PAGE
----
Chinese- and English-speaking dyslexics have different neurological deficits, according to a study released Monday which suggests that dyslexia may be different brain disorders in the two cultures.
English speakers with the reading disability typically have
functional abnormalities in posterior parts of the brain associated
with reading and possibly less gray matter in these areas also.
In Chinese dyslexics, on the other hand, the functional and
structural brain abnormalities related to reading correspond with the
left middle frontal region of the brain, according to new research.
The new research is based on brain scans performed on 16 dyslexic
Chinese speakers and 16 of their peers with normal reading ability
during the course of a couple of tests.
How the study was conducted
Researchers first asked the 32 Beijing primary school students to
look at two Chinese characters in different size font to see if they
could identify the difference in size.
Having used this question to establish which part of their brains
was involved with reading, the investigators then presented the
students with two more Chinese characters and asked them if the two
The second question was designed to test the students' phonological
awareness, their sensitivity to the sound structure of language, which
is considered an important and reliable predictor of reading ability.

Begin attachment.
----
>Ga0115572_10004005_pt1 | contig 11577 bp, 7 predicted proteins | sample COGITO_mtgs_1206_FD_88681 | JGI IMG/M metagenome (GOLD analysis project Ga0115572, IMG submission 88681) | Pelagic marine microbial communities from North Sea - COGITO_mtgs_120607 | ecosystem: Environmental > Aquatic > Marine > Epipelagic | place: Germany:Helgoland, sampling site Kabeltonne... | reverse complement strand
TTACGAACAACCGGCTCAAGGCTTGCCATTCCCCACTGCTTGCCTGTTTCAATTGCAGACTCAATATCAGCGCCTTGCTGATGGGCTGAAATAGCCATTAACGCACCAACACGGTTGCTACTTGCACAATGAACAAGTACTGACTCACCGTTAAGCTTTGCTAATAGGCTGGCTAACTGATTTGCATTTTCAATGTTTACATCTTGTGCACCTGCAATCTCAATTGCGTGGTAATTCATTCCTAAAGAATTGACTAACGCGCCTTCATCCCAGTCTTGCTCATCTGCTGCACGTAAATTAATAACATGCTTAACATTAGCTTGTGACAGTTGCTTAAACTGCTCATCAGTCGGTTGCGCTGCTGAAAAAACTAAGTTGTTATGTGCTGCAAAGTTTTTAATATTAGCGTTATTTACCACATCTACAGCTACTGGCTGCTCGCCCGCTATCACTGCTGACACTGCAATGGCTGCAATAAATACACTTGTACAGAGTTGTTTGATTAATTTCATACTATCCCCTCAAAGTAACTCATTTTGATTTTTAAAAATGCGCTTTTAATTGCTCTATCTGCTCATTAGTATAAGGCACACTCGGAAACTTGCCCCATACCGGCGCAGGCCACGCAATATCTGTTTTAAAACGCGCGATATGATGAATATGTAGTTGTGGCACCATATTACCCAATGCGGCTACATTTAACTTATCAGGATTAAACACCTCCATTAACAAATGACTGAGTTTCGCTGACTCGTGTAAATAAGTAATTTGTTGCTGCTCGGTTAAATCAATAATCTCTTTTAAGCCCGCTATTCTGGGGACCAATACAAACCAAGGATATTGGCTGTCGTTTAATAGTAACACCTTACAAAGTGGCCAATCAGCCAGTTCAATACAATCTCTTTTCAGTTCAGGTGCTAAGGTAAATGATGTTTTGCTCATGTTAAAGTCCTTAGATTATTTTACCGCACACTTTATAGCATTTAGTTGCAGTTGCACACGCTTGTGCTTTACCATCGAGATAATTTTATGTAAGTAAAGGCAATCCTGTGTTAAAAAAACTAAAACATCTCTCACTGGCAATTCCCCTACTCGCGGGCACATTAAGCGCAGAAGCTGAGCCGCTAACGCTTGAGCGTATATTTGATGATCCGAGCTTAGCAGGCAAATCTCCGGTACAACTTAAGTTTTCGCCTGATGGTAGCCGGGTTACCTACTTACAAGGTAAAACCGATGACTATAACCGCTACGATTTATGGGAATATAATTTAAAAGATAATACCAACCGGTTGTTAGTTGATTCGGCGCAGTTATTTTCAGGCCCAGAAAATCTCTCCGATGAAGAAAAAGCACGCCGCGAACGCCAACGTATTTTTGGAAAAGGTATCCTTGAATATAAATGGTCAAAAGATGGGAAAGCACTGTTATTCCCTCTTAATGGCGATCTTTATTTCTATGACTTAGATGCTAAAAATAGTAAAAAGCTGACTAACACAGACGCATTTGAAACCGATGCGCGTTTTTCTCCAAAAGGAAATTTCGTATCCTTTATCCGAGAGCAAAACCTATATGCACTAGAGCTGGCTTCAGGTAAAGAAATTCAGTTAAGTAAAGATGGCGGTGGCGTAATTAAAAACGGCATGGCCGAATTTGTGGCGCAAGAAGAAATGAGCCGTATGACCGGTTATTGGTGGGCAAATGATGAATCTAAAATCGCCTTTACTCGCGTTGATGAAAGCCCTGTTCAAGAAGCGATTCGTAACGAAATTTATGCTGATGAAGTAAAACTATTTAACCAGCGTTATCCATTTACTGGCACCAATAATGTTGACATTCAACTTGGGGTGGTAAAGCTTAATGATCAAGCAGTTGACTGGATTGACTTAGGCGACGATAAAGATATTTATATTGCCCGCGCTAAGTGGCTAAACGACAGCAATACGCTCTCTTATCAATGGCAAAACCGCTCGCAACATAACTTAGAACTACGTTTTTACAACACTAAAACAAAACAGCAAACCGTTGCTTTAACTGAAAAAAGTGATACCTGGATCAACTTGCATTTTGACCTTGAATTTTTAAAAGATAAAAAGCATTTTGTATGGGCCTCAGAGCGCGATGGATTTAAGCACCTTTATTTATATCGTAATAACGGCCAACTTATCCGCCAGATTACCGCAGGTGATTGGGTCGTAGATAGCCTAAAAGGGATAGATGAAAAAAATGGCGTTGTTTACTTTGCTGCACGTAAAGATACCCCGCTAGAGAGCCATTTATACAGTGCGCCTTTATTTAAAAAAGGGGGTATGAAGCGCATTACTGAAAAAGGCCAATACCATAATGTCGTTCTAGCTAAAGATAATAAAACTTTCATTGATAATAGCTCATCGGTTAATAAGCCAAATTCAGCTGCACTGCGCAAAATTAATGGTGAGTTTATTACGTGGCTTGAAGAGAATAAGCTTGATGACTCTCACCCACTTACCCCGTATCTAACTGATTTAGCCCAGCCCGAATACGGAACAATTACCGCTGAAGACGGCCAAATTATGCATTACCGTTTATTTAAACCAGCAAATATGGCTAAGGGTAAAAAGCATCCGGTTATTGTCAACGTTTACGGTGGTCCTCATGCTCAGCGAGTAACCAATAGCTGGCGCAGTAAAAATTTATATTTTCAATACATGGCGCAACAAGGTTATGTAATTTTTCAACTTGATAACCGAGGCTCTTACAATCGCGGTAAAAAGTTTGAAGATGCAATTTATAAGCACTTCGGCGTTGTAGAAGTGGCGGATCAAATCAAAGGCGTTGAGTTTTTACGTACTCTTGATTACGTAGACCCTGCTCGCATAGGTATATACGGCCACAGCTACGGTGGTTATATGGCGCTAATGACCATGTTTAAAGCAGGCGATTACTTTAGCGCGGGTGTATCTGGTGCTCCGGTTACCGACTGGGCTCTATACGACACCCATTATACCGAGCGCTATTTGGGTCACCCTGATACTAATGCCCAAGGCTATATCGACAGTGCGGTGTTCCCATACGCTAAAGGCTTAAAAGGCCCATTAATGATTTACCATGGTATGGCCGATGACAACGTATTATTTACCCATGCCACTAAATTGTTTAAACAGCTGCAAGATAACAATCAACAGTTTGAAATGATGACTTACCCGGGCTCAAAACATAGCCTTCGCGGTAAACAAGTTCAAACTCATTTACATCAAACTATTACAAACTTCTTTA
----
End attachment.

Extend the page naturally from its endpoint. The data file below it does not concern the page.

The scans revealed that the students with the reading disability had
less activity in the left middle frontal gyrus on the second task than
the children without the disability.
They also had less gray matter in this brain region than the
children with normal reading skills.
Differs from English dyslexics
Further, the Chinese dyslexic children did not have any
abnormalities in the parts of the brain that have been shown to be
problematic in alphabetic-language dyslexics.
While surprising, the contrast can be explained by the fact that the
Chinese language uses characters, while English uses a letter alphabet, one of the researchers said.
"At the functional level, it's easy to understand why Chinese and
English speakers use different parts of the brain to read language,"
said Li-Hai Tan, a professor of linguistics and neuroscience at the
University of Hong Kong, and author on the paper.
"The different brain networks accommodate the different features of
English and Chinese. The two systems are dramatically different.
Chinese is pictographic and English is more phonological, or
However, he said that it was striking that the Chinese dyslexic
children had less gray matter in the middle frontal gyrus, and that was
probably a function of genetics, since this phenomenon is thought to be
This would suggest that the genetic makeup of Chinese speaking
dyslexics is different from that of English speakers with the same
disorder since they have reductions of gray matter in different sites
of the brain.
The study involved researchers from the University of Hong Kong, the
Beijing Institute of Technology, and the University of Pittsburgh and
appears in the journal Proceedings of the National Academy of Sciences. – (Sapa-AFP)